TIME Bitcoin

New York Stock Exchange Gives Bitcoin Some Mainstream Love

People attend a Bitcoin conference on at the Javits Center April 7, 2014 in New York City.
Andrew Burton—Getty Images

The digital currency takes another step toward the mainstream

The New York Stock Exchange premiered a bitcoin index on Tuesday, giving an important endorsement to the digital currency that could help give it more mainstream credibility.

NYSE President Thomas Farley couched the announcement in terms of meeting customer demand.

“Bitcoin values are quickly becoming a data point that our customers want to follow as they consider transacting, trading or investing with this emerging asset class,” he said in a statement from the NYSE’s parent company, Intercontinental Exchange. “We are pleased to bring transparency to this market.”

The new index tracks the price of one bitcoin in U.S. dollars by looking at transactions processed through various bitcoin exchanges. The NYSE was quick to point out that it will only track only bitcoin exchanges that “have been evaluated and meet NYSE’s quality standards.”

Last year, Mt. Gox, the leading bitcoin exchange, imploded and lost hundreds of millions of dollars worth of its customers’ holdings. Since then, the price of the digital money has dropped precipitously—to around $230 today. At its height in 2013, bitcoin traded at more than $1,200 per unit.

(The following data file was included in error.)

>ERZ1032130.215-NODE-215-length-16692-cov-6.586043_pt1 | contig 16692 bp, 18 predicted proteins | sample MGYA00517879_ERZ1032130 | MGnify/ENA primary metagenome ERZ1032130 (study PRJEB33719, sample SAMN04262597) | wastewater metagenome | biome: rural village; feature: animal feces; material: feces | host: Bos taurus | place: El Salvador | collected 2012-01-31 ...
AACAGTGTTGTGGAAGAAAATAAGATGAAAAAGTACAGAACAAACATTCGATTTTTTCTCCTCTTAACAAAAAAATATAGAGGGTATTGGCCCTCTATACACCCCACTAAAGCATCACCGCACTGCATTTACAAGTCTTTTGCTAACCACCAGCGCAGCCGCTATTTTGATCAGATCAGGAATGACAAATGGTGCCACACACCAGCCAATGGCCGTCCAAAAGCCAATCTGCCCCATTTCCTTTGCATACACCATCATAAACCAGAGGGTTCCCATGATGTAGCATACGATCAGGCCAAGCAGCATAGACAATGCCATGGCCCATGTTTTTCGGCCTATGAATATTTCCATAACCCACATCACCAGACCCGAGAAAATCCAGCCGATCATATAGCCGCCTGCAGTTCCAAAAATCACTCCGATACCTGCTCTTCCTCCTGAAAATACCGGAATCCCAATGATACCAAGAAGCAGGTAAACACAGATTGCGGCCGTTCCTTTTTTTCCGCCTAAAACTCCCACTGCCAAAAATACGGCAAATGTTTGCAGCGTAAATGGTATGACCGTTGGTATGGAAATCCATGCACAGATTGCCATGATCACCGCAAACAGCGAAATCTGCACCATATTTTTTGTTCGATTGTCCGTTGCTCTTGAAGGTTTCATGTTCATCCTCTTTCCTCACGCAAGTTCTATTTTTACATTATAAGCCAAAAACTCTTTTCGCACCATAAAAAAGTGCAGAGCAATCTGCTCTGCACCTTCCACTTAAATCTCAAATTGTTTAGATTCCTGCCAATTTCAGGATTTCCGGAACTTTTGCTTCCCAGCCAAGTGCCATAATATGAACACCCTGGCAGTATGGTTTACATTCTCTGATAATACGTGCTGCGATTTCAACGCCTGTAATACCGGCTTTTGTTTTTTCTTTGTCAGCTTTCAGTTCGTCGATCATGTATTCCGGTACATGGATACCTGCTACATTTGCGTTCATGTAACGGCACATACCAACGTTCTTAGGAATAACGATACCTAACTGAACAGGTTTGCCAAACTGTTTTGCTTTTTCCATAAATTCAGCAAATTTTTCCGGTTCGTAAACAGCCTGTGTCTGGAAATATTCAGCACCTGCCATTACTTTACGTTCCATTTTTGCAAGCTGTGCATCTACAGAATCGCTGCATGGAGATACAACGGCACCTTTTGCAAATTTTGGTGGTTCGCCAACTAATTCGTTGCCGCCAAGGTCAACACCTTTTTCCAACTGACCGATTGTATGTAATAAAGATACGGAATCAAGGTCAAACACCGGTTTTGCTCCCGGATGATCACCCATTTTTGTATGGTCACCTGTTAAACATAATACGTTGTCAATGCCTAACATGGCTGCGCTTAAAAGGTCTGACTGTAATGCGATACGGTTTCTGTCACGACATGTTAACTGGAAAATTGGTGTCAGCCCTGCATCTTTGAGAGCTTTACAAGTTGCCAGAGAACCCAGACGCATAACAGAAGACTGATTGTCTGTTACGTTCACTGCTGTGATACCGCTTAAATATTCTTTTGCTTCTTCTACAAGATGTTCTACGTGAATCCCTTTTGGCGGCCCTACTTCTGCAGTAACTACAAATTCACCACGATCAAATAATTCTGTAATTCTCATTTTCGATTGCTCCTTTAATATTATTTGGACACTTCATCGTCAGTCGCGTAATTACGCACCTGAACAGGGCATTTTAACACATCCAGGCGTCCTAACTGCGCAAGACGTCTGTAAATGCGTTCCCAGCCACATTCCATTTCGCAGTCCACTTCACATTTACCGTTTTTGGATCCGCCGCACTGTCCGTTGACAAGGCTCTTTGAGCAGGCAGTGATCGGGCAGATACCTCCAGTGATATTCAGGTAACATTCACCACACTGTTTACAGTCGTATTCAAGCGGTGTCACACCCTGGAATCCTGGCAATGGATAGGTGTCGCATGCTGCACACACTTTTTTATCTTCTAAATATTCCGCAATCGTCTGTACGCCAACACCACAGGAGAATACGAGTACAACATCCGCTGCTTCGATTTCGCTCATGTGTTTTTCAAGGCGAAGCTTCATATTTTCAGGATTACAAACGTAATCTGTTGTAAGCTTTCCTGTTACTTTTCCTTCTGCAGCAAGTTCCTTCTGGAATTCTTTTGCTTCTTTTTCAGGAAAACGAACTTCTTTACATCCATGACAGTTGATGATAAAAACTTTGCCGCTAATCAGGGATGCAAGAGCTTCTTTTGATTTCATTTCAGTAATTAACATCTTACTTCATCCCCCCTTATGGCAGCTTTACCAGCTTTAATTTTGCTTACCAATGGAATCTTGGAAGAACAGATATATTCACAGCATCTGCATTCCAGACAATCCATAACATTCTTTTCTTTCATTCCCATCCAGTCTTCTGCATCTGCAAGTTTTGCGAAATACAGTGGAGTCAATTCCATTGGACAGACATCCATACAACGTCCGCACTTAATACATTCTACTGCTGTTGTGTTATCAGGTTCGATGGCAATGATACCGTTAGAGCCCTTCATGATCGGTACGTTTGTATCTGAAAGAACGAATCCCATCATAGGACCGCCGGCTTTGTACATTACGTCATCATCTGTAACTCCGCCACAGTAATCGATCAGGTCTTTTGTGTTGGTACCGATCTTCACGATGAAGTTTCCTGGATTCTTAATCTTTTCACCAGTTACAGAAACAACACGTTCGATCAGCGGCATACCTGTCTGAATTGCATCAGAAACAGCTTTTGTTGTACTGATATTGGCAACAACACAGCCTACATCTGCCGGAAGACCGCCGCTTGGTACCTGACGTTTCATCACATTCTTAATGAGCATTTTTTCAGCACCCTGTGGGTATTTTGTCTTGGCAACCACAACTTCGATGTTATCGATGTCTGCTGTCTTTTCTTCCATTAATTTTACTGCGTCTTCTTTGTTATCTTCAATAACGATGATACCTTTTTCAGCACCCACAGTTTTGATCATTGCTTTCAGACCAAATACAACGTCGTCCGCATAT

Initially, the NYSE bitcoin index is getting its data from Coinbase, a bitcoin wallet startup that NYSE invested in at the beginning of the year.

Other financial stalwarts are getting in on the bitcoin act, too. The Nasdaq stock exchange, Goldman Sachs, and former U.S. Treasury Secretary Larry Summers have become involving in some way with the cryptocurrency through investments in bitcoin-related startups, taking board seats in those companies and using some of its underlying technology.

Farley, for his part, is not ruffled by the possibility that bitcoin could fail to meet the promises of techno-utopians. “We’re willing to make some investments and even take on some risk earlier in the lifecycle of a new technology than some of our competitors,” he told Mashable. “The benefit is when we get it right, we get it real right. When we get it wrong, the idea is to get to that answer as quickly as possible and move on.”

Business Insider reported that this is just the beginning for NYSE’s bitcoin program. “This is just the first of many bitcoin-based indexes that the NYSE plans to launch,” the site said, citing an exchange spokesperson. “Details about further indexes have yet to be released.”

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